Photo Credit: Nick Turchiaro-USA TODAY Sports
Remember how for years Blue Jays fans raged at the unwillingness of ownership, telecom behemoth Rogers Communications, to do right by their own goddamn product and spend like a team that was determined to be competitive? How every time a free agent would hit the market we would salivate over the possibilities and wonder if maybe it would finally be the moment when Rogers stopped acting like a small market team? How clear it seemed that, with a little kick-start in terms of budget, the Blue Jays could grow and operate like a world class sports franchise befitting the enormous and hugely wealthy market they occupy?
Remember how, instead, after maybe even lowering themselves to devaluing their product in order to get a sweetheart deal on the SkyDome, they kept on gaming MLB’s revenue sharing system, save for the odd gift from Uncle Ted made for the sake of appearances, until the league basically cut them out of the formula in its latest Collective Bargaining Agreement, forcing them somewhat reluctantly to spend more?
And then how all those things we always thought were possible — should have been possible, especially with a whole country to market to, a national TV network the club could be a crown jewel of, and no other teams to share their market with (unlike their competitors in New York, Los Angeles, Chicago, and the Bay Area) — pretty much started to come true?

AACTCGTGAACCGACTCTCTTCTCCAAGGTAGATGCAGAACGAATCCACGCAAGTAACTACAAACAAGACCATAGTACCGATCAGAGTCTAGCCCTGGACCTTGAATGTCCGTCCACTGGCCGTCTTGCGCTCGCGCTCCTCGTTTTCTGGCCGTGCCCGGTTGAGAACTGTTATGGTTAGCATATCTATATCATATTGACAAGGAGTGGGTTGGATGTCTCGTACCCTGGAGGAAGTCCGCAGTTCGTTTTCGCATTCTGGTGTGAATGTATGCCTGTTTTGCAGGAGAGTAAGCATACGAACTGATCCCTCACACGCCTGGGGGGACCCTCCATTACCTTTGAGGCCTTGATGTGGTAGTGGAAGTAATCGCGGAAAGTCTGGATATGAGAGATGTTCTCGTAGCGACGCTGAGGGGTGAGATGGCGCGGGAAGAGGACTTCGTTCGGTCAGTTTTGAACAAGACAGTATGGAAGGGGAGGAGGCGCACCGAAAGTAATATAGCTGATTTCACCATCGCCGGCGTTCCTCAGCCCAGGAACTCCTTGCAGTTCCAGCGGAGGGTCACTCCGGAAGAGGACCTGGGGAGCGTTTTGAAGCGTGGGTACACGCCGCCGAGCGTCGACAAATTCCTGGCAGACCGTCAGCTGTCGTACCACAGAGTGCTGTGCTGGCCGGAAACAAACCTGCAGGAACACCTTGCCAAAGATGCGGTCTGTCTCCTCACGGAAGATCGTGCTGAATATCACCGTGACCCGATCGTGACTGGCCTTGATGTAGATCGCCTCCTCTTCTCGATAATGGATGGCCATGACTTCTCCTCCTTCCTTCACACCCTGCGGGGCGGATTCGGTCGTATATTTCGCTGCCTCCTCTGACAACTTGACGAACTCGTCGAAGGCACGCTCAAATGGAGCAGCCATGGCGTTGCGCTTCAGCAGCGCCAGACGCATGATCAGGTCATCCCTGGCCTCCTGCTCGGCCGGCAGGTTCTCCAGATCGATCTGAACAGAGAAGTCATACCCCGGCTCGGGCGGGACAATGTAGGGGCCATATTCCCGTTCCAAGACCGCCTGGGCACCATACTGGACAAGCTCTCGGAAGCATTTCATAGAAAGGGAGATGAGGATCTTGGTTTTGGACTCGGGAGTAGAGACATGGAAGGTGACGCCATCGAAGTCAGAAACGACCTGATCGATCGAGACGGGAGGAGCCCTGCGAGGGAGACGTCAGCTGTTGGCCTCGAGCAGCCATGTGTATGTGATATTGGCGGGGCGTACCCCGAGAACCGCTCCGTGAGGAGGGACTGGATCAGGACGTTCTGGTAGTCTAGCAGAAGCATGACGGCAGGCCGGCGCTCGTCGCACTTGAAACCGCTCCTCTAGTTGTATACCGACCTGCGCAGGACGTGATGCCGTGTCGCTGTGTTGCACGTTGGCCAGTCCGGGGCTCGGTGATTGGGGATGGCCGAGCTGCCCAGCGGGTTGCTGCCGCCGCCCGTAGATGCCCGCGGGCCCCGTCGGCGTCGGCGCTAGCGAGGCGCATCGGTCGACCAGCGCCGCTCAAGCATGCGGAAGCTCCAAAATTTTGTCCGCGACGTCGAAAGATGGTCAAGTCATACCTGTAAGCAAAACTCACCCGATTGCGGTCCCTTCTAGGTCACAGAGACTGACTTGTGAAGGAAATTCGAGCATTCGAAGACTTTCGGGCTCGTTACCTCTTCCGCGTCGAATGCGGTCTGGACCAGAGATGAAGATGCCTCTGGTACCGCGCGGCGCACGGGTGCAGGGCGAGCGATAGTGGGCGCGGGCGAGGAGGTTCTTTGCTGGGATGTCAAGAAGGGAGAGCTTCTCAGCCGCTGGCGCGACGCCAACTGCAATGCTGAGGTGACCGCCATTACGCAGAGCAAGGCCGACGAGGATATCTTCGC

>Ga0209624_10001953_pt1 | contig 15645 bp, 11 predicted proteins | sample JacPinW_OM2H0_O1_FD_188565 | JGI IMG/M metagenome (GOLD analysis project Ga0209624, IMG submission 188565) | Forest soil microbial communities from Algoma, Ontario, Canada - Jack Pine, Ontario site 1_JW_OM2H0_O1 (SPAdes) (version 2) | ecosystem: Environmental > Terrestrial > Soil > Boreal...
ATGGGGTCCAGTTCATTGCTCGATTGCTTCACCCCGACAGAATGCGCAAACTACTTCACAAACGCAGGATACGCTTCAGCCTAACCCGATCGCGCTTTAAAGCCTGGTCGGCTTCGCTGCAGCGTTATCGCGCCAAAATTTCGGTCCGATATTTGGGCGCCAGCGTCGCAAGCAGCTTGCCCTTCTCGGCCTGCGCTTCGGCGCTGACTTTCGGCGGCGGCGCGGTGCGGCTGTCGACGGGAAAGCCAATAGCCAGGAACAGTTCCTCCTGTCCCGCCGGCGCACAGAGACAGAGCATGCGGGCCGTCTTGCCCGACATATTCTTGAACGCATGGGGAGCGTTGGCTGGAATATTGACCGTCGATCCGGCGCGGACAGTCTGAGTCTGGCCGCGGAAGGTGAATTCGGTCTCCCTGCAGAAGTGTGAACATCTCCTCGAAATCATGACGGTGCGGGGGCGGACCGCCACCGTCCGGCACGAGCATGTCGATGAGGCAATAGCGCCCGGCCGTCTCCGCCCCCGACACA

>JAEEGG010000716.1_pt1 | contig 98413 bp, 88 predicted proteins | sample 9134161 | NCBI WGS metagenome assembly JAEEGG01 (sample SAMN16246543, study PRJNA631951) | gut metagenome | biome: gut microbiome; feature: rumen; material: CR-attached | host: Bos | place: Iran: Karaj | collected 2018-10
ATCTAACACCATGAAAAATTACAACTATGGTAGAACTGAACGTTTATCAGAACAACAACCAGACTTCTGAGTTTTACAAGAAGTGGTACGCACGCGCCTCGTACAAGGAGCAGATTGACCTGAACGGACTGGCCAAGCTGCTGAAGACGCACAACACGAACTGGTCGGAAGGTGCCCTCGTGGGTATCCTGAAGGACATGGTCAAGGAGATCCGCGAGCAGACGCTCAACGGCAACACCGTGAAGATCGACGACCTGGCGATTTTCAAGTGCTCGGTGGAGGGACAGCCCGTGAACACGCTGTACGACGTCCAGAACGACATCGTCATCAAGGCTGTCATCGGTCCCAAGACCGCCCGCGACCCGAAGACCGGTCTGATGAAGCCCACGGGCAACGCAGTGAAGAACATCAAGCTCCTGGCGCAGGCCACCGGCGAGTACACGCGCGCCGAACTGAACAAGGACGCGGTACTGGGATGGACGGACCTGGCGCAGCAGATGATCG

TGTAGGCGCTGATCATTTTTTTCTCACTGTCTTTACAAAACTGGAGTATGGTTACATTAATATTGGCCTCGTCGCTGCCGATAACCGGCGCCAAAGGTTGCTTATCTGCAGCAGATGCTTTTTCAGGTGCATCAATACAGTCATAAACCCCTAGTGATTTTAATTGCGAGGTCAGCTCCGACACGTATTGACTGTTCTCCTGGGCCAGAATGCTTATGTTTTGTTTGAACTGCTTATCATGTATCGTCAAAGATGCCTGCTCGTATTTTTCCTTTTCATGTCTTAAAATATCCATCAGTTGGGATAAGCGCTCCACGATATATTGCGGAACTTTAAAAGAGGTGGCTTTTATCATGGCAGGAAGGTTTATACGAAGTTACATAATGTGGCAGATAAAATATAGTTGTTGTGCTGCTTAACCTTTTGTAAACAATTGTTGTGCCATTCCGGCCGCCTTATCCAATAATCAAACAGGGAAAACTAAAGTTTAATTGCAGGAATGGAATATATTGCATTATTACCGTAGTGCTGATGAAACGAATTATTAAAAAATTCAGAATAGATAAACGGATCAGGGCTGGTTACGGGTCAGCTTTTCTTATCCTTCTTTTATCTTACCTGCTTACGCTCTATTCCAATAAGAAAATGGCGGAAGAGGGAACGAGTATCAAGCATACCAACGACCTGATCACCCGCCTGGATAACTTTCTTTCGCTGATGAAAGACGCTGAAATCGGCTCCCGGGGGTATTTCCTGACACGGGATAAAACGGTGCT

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OK, OK, so maybe it didn’t quite happen so simply, and maybe all our dreams haven’t quite been fully realized yet, but how the fuck could this season mean anything but that the Blue Jays are a club with the financial heft to do anything they want to?
The Jays had the highest average attendance and the highest total attendance in the American League in 2016, trailing only Los Angeles and St. Louis for the Major League lead in both departments. And on Tuesday the club’s exclusive broadcaster, Sportsnet, announced massive, ridiculously gaudy TV numbers for the club’s ALDS Game Three victory on Sunday.
According to the network’s release, the average audience for the game was 4.73-million viewers. Viewership peaked at 7.03-million, after Josh Donaldson’s mad dash to win the game on Rougned Odor’s error, and at least some part of the game was taken in by over 10-million Canadians on Sportsnet.
This number may not even include all the viewers on MLB.tv. Even if it does, it’s a number greater than the population of the Greater Toronto Area (6-million, per the 2011 census). The 10-million number represents more than one in four Canadians!
According to the release, the five most watched broadcasts in Sportsnet’s history are all Blue Jays games, including this one and four others from last season’s playoffs.
This is a network owned by a company that paid $5.2-billion for NHL broadcast rights, let us not forget. The clinching, and most-watched, game of this year’s Stanley Cup Finals averaged 2.88-million viewers, per Chris Zelkovich of Yahoo! Sports. The only Rio Olympic event to have beaten the Blue Jays’ 7.03-million peak, according to another Zeklovich report, was the 200m final (featuring Usain Bolt and Canadian Andre De Grasse) at 7.20-million.
All of which is to say: Pay Edwin.
Pay Edwin. Pay Edwin. Pay Edwin. Pay Edwin. Pay Edwin. Pay Edwin. Pay Edwin. Pay Edwin. Pay Edwin. Pay Edwin. Pay Edwin. Pay Edwin. Pay Edwin. Pay Edwin. Pay Edwin. Pay Edwin. Pay Edwin. Pa